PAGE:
A mid-year report by Rabobank's Food and Agribusiness Research and Advisory analysts indicates that global fertilizer demand has been softening, at least for the near-term due to a number of factors. Another slow-down in the U.S. and China economies, plus new economic concerns in Brazil and India, continuing troubles in the Eurozone are raising "macroeconomic headwinds."
That, plus the after-effects of the U.S. drought, suggest reduced phosphate and potash demand for the 2013 U.S. growing season. (Unused P and K soil reserves on drought-busted corn and soybean ground, for instance, will carry over.)
For now, Rabobank analysts expect bearish tones to dominate global fertilizer markets. But phosphate is the wildcard. Several factors on the horizon, especially Indian import demand, will be crucial in setting price direction.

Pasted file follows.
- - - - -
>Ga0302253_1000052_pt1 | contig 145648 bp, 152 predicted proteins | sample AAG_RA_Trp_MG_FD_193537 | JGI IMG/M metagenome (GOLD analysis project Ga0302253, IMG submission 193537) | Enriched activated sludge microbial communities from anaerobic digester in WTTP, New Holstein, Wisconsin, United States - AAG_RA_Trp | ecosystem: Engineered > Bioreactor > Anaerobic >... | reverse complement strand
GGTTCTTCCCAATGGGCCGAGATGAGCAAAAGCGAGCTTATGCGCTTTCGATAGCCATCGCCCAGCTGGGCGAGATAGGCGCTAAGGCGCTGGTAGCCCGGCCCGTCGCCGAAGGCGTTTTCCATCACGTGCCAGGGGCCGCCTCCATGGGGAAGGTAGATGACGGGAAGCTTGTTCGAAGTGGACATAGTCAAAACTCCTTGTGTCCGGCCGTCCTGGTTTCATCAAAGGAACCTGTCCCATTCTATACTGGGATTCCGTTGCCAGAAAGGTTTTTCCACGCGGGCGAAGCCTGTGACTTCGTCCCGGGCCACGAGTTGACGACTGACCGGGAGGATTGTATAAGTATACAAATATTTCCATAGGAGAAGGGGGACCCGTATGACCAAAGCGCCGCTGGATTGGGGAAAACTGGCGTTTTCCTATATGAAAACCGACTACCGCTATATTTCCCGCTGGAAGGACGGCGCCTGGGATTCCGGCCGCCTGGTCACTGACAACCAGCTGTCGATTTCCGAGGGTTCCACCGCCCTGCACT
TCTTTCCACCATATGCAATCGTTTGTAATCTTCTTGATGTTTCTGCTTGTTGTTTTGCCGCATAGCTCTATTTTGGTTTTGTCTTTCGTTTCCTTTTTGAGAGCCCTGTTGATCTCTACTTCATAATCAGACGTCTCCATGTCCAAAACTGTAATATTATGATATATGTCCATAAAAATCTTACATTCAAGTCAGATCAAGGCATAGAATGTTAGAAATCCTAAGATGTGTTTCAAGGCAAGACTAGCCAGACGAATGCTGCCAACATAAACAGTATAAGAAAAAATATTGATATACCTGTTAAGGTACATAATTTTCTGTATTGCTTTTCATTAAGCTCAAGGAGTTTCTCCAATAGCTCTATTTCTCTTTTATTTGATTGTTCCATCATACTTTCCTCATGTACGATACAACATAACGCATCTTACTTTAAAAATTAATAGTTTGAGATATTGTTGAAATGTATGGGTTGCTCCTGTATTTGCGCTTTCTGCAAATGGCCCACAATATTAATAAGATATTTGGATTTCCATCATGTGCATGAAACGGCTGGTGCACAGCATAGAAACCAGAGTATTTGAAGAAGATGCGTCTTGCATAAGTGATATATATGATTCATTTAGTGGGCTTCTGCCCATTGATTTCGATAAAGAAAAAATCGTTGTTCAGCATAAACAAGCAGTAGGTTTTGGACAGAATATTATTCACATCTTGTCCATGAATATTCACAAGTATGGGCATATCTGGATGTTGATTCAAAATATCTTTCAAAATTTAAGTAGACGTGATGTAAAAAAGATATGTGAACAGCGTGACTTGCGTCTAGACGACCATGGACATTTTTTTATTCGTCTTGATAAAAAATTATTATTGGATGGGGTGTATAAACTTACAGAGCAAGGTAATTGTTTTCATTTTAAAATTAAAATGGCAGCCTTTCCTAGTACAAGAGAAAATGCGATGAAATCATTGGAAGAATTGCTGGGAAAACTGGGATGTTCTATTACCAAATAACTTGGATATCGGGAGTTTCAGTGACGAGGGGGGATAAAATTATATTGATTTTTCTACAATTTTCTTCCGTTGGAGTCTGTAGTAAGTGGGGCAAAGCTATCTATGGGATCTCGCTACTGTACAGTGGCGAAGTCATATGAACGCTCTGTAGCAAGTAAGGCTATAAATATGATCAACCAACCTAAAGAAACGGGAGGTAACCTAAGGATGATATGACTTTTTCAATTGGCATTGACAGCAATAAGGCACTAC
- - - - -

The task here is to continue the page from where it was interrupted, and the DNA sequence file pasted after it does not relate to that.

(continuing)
Much keys on 2012 U.S. crop
Ultimately, corn and soybean economics will underpin fertilizer prices. China exports of phosphate and nitrogen will ramp up if grain prices stay strong. That would ease some of the market tightness on both, particularly as new N and P production capacity cranks up yet this year.
As you might expect, nitrogen may be the most volatile market. Rabobank expects Chinese urea exports to kick in substantially during August and September.
Global diammonium phosphate prices have stayed relatively firm due to rising production costs as prices for key input materials (ammonia and sulfur) spiked during second-quarter. Despite the cost pressures, DAP exports from China and Saudi Arabia should prevent any major price rallies.
The analysts also point out that U.S. potash inventories in key markets are still quite high. After early spring spreading was over, April North American volumes were 31% higher than for the same time in 2011.
You also need to know that Rabobank analysts expect corn prices to decline during third-quarter 2013, but not soybeans and wheat. While crop economics support robust fertilizer application rates, they predict farmers will stay cautious as long as global macroeconomic uncertainty prevails.